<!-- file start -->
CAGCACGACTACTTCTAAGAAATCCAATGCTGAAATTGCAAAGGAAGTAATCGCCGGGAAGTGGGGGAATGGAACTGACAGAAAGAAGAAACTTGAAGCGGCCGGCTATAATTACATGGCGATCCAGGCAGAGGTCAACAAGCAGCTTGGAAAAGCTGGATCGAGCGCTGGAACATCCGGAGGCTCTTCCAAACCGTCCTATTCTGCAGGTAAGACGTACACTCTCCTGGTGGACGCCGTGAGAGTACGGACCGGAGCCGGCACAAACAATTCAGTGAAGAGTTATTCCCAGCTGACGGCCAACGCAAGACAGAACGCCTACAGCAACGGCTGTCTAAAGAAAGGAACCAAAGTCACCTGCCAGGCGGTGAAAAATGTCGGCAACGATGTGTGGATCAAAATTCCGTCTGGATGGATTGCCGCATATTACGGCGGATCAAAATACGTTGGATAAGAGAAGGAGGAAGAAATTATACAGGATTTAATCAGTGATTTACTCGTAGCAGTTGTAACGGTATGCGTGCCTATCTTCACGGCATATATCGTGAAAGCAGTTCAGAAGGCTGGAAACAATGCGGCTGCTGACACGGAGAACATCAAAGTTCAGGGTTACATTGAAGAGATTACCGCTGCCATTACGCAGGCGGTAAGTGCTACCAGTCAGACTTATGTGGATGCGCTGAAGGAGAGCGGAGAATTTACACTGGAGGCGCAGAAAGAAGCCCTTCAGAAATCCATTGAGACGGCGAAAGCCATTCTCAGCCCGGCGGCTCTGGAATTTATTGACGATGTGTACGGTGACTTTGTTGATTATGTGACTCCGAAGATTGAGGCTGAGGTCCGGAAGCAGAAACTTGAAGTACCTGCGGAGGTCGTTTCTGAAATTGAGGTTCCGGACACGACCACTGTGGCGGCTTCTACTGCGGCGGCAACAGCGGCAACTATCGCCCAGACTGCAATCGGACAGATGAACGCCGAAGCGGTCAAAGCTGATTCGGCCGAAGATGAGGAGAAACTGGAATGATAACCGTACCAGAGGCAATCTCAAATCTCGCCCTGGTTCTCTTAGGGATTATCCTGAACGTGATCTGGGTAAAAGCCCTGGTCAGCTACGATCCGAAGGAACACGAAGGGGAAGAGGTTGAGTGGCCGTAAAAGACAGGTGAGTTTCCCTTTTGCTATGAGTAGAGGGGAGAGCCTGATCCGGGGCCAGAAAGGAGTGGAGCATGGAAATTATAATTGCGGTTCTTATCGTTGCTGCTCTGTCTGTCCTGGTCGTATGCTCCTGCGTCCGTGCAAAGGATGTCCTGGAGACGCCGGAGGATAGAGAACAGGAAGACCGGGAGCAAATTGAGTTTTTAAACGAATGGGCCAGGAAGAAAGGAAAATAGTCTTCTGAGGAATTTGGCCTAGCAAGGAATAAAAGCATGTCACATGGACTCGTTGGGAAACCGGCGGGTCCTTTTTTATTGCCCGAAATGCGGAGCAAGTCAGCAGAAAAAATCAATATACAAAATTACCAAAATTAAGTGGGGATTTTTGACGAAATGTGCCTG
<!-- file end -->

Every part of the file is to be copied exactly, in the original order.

CAGCACGACTACTTCTAAGAAATCCAATGCTGAAATTGCAAAGGAAGTAATCGCCGGGAAGTGGGGGAATGGAACTGACAGAAAGAAGAAACTTGAAGCGGCCGGCTATAATTACATGGCGATCCAGGCAGAGGTCAACAAGCAGCTTGGAAAAGCTGGATCGAGCGCTGGAACATCCGGAGGCTCTTCCAAACCGTCCTATTCTGCAGGTAAGACGTACACTCTCCTGGTGGACGCCGTGAGAGTACGGACCGGAGCCGGCACAAACAATTCAGTGAAGAGTTATTCCCAGCTGACGGCCAACGCAAGACAGAACGCCTACAGCAACGGCTGTCTAAAGAAAGGAACCAAAGTCACCTGCCAGGCGGTGAAAAATGTCGGCAACGATGTGTGGATCAAAATTCCGTCTGGATGGATTGCCGCATATTACGGCGGATCAAAATACGTTGGATAAGAGAAGGAGGAAGAAATTATACAGGATTTAATCAGTGATTTACTCGTAGCAGTTGTAACGGTATGCGTGCCTATCTTCACGGCATATATCGTGAAAGCAGTTCAGAAGGCTGGAAACAATGCGGCTGCTGACACGGAGAACATCAAAGTTCAGGGTTACATTGAAGAGATTACCGCTGCCATTACGCAGGCGGTAAGTGCTACCAGTCAGACTTATGTGGATGCGCTGAAGGAGAGCGGAGAATTTACACTGGAGGCGCAGAAAGAAGCCCTTCAGAAATCCATTGAGACGGCGAAAGCCATTCTCAGCCCGGCGGCTCTGGAATTTATTGACGATGTGTACGGTGACTTTGTTGATTATGTGACTCCGAAGATTGAGGCTGAGGTCCGGAAGCAGAAACTTGAAGTACCTGCGGAGGTCGTTTCTGAAATTGAGGTTCCGGACACGACCACTGTGGCGGCTTCTACTGCGGCGGCAACAGCGGCAACTATCGCCCAGACTGCAATCGGACAGATGAACGCCGAAGCGGTCAAAGCTGATTCGGCCGAAGATGAGGAGAAACTGGAATGATAACCGTACCAGAGGCAATCTCAAATCTCGCCCTGGTTCTCTTAGGGATTATCCTGAACGTGATCTGGGTAAAAGCCCTGGTCAGCTACGATCCGAAGGAACACGAAGGGGAAGAGGTTGAGTGGCCGTAAAAGACAGGTGAGTTTCCCTTTTGCTATGAGTAGAGGGGAGAGCCTGATCCGGGGCCAGAAAGGAGTGGAGCATGGAAATTATAATTGCGGTTCTTATCGTTGCTGCTCTGTCTGTCCTGGTCGTATGCTCCTGCGTCCGTGCAAAGGATGTCCTGGAGACGCCGGAGGATAGAGAACAGGAAGACCGGGAGCAAATTGAGTTTTTAAACGAATGGGCCAGGAAGAAAGGAAAATAGTCTTCTGAGGAATTTGGCCTAGCAAGGAATAAAAGCATGTCACATGGACTCGTTGGGAAACCGGCGGGTCCTTTTTTATTGCCCGAAATGCGGAGCAAGTCAGCAGAAAAAATCAATATACAAAATTACCAAAATTAAGTGGGGATTTTTGACGAAATGTGCCTG